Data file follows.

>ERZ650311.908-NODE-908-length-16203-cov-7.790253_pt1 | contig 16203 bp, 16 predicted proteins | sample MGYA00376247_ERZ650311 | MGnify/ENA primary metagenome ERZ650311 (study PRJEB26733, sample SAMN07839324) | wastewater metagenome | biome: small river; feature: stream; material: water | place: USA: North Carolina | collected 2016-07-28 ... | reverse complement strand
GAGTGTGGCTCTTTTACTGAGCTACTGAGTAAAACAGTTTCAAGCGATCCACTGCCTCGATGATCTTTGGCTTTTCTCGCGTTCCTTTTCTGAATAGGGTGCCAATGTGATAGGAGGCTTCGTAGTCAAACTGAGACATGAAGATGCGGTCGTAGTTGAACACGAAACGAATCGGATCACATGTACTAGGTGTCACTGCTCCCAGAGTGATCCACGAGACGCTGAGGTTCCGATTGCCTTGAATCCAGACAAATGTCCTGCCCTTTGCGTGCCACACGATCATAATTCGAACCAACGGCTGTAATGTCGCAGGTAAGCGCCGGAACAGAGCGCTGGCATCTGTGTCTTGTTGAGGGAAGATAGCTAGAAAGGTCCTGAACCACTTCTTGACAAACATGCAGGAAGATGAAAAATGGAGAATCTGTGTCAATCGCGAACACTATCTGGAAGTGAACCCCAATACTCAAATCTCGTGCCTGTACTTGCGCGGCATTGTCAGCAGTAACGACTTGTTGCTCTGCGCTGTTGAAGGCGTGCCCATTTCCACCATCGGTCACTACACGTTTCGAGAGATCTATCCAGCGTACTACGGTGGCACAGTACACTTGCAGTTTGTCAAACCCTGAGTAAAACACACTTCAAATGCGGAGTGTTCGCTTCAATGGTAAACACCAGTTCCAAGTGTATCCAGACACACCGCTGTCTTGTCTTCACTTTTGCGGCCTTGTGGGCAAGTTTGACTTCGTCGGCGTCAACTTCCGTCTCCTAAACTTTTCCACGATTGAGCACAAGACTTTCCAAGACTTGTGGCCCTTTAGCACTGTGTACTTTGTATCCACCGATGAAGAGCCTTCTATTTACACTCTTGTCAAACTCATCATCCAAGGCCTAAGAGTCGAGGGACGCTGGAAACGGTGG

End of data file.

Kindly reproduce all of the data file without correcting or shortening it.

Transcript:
>ERZ650311.908-NODE-908-length-16203-cov-7.790253_pt1 | contig 16203 bp, 16 predicted proteins | sample MGYA00376247_ERZ650311 | MGnify/ENA primary metagenome ERZ650311 (study PRJEB26733, sample SAMN07839324) | wastewater metagenome | biome: small river; feature: stream; material: water | place: USA: North Carolina | collected 2016-07-28 ... | reverse complement strand
GAGTGTGGCTCTTTTACTGAGCTACTGAGTAAAACAGTTTCAAGCGATCCACTGCCTCGATGATCTTTGGCTTTTCTCGCGTTCCTTTTCTGAATAGGGTGCCAATGTGATAGGAGGCTTCGTAGTCAAACTGAGACATGAAGATGCGGTCGTAGTTGAACACGAAACGAATCGGATCACATGTACTAGGTGTCACTGCTCCCAGAGTGATCCACGAGACGCTGAGGTTCCGATTGCCTTGAATCCAGACAAATGTCCTGCCCTTTGCGTGCCACACGATCATAATTCGAACCAACGGCTGTAATGTCGCAGGTAAGCGCCGGAACAGAGCGCTGGCATCTGTGTCTTGTTGAGGGAAGATAGCTAGAAAGGTCCTGAACCACTTCTTGACAAACATGCAGGAAGATGAAAAATGGAGAATCTGTGTCAATCGCGAACACTATCTGGAAGTGAACCCCAATACTCAAATCTCGTGCCTGTACTTGCGCGGCATTGTCAGCAGTAACGACTTGTTGCTCTGCGCTGTTGAAGGCGTGCCCATTTCCACCATCGGTCACTACACGTTTCGAGAGATCTATCCAGCGTACTACGGTGGCACAGTACACTTGCAGTTTGTCAAACCCTGAGTAAAACACACTTCAAATGCGGAGTGTTCGCTTCAATGGTAAACACCAGTTCCAAGTGTATCCAGACACACCGCTGTCTTGTCTTCACTTTTGCGGCCTTGTGGGCAAGTTTGACTTCGTCGGCGTCAACTTCCGTCTCCTAAACTTTTCCACGATTGAGCACAAGACTTTCCAAGACTTGTGGCCCTTTAGCACTGTGTACTTTGTATCCACCGATGAAGAGCCTTCTATTTACACTCTTGTCAAACTCATCATCCAAGGCCTAAGAGTCGAGGGACGCTGGAAACGGTGG